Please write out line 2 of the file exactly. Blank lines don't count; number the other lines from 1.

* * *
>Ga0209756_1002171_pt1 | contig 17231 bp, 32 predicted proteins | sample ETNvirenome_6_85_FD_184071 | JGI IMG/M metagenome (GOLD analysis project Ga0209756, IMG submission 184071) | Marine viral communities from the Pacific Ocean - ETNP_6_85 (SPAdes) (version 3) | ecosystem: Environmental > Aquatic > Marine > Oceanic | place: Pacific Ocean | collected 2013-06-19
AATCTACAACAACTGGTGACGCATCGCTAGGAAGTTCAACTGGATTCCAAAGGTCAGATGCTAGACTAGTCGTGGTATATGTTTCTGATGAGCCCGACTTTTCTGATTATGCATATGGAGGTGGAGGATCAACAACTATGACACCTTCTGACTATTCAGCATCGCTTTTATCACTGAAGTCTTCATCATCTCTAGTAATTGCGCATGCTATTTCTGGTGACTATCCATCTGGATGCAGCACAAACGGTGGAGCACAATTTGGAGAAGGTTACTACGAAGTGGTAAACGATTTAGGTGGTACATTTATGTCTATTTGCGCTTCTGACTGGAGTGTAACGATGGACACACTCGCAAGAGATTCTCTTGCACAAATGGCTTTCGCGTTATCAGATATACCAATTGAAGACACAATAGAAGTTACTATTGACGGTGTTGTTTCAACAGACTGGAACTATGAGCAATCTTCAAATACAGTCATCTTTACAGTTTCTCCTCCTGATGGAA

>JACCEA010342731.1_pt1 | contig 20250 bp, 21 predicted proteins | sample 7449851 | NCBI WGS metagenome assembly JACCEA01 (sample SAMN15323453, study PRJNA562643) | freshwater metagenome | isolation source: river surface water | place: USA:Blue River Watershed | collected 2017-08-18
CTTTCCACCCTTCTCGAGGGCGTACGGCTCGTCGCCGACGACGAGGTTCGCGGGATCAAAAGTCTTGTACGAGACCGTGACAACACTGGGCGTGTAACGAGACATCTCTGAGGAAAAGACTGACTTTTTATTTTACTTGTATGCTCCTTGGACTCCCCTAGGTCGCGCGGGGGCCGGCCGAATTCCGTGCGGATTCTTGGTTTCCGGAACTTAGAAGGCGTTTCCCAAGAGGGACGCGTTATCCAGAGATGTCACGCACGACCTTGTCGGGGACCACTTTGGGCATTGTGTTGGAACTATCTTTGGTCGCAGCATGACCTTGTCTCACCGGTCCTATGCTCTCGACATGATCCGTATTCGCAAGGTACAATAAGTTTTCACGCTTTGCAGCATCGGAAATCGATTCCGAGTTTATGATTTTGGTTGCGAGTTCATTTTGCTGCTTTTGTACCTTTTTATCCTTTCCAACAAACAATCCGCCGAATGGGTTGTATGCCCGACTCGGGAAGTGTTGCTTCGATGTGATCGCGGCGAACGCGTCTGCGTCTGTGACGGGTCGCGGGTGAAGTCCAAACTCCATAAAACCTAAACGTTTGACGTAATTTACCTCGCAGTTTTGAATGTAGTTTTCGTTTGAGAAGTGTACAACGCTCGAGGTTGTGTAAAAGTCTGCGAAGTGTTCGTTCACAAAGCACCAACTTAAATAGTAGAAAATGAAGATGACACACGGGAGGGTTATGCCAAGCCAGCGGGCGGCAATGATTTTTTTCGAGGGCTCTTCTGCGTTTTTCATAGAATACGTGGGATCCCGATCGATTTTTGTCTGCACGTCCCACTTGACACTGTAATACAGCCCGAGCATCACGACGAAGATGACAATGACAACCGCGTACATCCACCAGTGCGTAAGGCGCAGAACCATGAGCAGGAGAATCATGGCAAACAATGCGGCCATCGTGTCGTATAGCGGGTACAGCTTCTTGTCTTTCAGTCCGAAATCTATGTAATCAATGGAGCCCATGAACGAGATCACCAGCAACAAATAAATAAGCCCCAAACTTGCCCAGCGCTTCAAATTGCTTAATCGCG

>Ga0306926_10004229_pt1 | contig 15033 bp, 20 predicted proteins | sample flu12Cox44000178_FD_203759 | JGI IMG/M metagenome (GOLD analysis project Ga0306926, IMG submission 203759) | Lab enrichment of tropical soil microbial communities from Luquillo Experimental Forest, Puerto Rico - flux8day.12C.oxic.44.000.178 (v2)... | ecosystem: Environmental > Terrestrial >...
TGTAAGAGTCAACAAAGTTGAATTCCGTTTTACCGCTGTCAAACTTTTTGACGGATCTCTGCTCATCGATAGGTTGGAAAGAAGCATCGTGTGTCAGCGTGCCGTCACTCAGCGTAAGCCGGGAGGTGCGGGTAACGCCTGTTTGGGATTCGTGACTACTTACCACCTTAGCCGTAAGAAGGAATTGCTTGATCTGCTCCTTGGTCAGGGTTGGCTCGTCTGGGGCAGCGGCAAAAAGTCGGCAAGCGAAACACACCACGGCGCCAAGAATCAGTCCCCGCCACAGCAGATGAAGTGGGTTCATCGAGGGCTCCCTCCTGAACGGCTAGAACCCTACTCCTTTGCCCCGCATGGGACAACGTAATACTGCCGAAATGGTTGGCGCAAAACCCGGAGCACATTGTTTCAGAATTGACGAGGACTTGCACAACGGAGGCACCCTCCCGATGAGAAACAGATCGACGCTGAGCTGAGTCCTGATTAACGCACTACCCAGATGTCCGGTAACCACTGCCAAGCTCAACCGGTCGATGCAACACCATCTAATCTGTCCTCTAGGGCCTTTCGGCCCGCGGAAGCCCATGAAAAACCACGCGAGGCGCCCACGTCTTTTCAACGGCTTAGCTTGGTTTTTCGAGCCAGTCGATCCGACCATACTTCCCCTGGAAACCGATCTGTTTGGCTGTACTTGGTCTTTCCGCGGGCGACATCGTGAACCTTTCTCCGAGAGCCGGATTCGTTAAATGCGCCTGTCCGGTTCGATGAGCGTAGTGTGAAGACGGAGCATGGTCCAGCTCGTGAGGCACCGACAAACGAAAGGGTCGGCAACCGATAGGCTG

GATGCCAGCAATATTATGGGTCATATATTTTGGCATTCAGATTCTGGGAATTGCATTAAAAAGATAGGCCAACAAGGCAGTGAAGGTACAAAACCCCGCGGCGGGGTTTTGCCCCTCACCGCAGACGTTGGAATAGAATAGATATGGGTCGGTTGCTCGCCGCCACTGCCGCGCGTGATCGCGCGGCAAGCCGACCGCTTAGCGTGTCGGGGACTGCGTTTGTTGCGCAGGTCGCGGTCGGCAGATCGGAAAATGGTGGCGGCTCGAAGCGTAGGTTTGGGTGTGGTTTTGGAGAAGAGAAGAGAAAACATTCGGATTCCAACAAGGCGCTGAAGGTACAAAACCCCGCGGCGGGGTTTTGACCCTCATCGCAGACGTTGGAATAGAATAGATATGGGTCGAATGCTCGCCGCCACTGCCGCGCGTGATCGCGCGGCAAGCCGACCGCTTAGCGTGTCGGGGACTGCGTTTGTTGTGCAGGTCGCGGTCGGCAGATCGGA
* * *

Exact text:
AATCTACAACAACTGGTGACGCATCGCTAGGAAGTTCAACTGGATTCCAAAGGTCAGATGCTAGACTAGTCGTGGTATATGTTTCTGATGAGCCCGACTTTTCTGATTATGCATATGGAGGTGGAGGATCAACAACTATGACACCTTCTGACTATTCAGCATCGCTTTTATCACTGAAGTCTTCATCATCTCTAGTAATTGCGCATGCTATTTCTGGTGACTATCCATCTGGATGCAGCACAAACGGTGGAGCACAATTTGGAGAAGGTTACTACGAAGTGGTAAACGATTTAGGTGGTACATTTATGTCTATTTGCGCTTCTGACTGGAGTGTAACGATGGACACACTCGCAAGAGATTCTCTTGCACAAATGGCTTTCGCGTTATCAGATATACCAATTGAAGACACAATAGAAGTTACTATTGACGGTGTTGTTTCAACAGACTGGAACTATGAGCAATCTTCAAATACAGTCATCTTTACAGTTTCTCCTCCTGATGGAA